Social messages have become a staple in recent films, but very few are capable of delivering an important message while also telling a gripping story and Queen & Slim is one of those few that can do both very well. A powerful fugitive film that balances an engaging love story while also speaking to the current climate in America’s black community. While not a complete hit from start to finish, Queen & Slim delivers an overall thrilling tale about a tinder date gone to hell.
Directed by Melina Matsoukas and written by Lena Waithe, the film follows two young African American adults who go on a first date only to end up on the run from the law after an act of self-defense against a crooked cop. The two become legendary after footage of the incident goes viral and they are labeled the black Bonnie and Clyde. Queen & Slim stars Daniel Kaluuya, Jodie Turner-Smith, Bokeem Woodbine, Chloe Sevigny, Sturgill Simpson, and Indya Moore.
Waithe’s script is covered in symbolism, themes and multiple metaphors that reference the way society currently is for African Americans that find themselves in situations like the one our two protagonists find themselves in. The two leads are very likable characters for the most part, but Queen is fleshed out a little bit more than Slim. Initially, she comes across as a snobby, arrogant, entitled individual. However, the film spends time unpacking why she has certain traits by diving into her rough background. Slim is just a regular man looking for acceptance for who he is as opposed to something he isn’t. He has a take me as I am or leave me where I stand attitude. In regards to the social messages, Queen & Slim speaks to police brutality, racism, and the unfortunate effects it has on society.
Adding to that, the film does an amazing job at illustrating the different views that an intense encounter with an officer can spark amongst African Americans. The viral video featuring our two leads causes a movement across the nation, and many of these participants view Queen & Slim as heroes or saviors for the community. However, perhaps they don’t want to be viewed as heroes and simply just want the truth to be told without it resulting in chaos from their peers. In fact, the names of these two “heroes” aren’t revealed until the final moments, echoing how it seems black lives matter more after the fact or when something corrupt happens. Queen & Slim falls short a bit in the pacing, which feels very tense for both the characters and the audience for two acts, but one act drags a bit due to the nonexistent tension.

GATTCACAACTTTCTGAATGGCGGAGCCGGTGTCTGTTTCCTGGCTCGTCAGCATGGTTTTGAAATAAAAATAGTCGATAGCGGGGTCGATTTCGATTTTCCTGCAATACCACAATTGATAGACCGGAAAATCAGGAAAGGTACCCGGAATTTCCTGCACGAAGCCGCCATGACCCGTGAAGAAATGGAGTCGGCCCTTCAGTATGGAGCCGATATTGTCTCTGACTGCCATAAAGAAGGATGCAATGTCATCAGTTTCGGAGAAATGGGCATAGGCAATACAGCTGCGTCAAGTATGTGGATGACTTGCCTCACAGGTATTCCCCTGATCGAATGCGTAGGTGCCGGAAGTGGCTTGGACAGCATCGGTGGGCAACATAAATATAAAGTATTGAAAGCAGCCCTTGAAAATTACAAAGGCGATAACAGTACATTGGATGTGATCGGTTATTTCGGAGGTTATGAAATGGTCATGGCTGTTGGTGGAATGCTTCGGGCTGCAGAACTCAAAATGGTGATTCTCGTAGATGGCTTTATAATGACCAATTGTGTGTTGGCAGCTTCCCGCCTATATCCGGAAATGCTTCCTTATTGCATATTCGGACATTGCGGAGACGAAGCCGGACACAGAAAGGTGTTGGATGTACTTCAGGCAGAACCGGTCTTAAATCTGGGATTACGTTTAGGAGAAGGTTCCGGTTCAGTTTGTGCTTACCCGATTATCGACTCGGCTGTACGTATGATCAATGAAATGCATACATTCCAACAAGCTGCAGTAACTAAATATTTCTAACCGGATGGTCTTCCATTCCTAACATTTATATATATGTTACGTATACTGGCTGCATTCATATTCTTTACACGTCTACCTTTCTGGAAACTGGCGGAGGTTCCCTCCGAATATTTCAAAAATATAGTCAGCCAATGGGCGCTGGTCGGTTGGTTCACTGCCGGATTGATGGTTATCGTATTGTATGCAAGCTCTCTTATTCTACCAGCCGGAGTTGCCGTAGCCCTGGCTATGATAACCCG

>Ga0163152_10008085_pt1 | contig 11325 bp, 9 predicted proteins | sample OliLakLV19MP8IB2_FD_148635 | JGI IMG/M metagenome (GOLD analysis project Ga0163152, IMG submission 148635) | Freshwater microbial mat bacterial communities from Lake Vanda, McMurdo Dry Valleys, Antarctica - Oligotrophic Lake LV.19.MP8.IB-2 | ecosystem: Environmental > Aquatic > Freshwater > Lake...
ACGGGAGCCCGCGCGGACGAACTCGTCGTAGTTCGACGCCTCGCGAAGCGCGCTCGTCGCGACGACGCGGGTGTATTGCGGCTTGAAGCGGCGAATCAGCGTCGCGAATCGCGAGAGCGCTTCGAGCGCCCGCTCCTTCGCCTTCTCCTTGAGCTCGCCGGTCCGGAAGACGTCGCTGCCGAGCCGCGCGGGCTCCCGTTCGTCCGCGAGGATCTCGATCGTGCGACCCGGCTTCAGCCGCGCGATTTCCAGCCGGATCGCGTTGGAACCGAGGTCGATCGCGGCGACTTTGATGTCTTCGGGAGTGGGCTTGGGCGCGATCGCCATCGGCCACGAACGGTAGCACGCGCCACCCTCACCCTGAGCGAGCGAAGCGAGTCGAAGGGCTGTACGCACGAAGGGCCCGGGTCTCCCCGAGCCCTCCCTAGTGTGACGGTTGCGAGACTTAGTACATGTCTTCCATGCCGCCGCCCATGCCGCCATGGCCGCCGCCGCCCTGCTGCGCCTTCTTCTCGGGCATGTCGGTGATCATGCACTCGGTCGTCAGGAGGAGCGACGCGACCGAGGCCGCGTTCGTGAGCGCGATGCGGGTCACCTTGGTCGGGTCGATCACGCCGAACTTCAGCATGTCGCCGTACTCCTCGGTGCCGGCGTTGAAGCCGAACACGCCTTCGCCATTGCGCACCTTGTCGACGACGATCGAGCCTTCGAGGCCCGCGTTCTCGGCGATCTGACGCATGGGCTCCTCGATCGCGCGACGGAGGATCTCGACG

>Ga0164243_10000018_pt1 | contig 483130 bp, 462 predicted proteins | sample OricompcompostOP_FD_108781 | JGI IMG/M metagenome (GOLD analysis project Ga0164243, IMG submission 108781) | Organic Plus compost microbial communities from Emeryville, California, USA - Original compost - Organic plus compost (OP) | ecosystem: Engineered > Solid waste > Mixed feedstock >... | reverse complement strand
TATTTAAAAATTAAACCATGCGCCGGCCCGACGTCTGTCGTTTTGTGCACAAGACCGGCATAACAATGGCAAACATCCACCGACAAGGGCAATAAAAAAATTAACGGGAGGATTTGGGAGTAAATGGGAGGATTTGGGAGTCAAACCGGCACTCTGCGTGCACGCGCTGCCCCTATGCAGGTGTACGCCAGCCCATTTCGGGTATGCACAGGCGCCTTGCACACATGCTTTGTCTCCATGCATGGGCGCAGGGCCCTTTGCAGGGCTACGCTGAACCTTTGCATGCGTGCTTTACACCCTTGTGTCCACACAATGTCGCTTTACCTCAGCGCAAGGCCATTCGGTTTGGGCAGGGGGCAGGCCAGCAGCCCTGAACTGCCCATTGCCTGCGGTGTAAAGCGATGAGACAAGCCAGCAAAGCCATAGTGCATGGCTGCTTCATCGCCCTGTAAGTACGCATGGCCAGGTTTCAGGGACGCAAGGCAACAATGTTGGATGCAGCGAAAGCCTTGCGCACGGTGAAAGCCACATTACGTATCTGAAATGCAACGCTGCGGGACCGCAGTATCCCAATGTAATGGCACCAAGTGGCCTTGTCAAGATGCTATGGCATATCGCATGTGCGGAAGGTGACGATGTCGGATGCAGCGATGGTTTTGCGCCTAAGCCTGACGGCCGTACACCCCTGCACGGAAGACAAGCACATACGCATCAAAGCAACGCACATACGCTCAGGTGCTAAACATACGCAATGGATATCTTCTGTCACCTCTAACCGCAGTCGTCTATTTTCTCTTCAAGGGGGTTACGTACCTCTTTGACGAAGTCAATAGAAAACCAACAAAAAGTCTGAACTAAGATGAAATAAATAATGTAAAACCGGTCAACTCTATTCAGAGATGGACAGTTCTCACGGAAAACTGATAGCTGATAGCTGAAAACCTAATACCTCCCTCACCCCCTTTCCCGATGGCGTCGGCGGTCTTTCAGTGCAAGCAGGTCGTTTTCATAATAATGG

Kaluuya stars as Ernest Himes (Slim) and Smith stars as Angela Johnson (Queen). Kaluuya is fantastic in his role, and while it may come across as the same old thing we have seen from him in the past, he manages to make this character unique. Smith is great in her role as Angela, who happens to be an attorney so she knows how the system works against certain people based on the experiences she has had with clients in the past. This pairing worked really well and watching their two characters fall in love over the course of the film is an absolute treat. They do an amazing job of portraying two people who know they may be on borrowed time and just simply want to cherish what could be their final days of freedom.
Matsouka’s direction is impressive for a directional debut, but there is certainly room for improvement. Overall though, she captures a lot of great shots in this unexpectedly sweet film about two strangers caught in an American nightmare. Matsouka is more known for her work with music videos, but for a directional debut in film she showed off her talents really well. Cinematographer Tat Radcliffe also complimented with her direction, as the images on screen are very pleasing. Perhaps the biggest component working for Queen & Slim is the score by Deonte Hynes, which is very thrilling and makes every scene that much better, specifically the film’s final moments, which is very strong and intense.
Queen & Slim doesn’t appear to be getting the recognition it deserves, but this is a film with a purpose and a beautiful story backing it up. Whether or not it will get award recognition when that time comes is anyone’s guess, but Kaluuya and Smith deserve one for their performances and so does Waithe’s for this well-written script. Queen & Slim isn’t a must-see, but it has a lot to unpack and enjoy for everyone.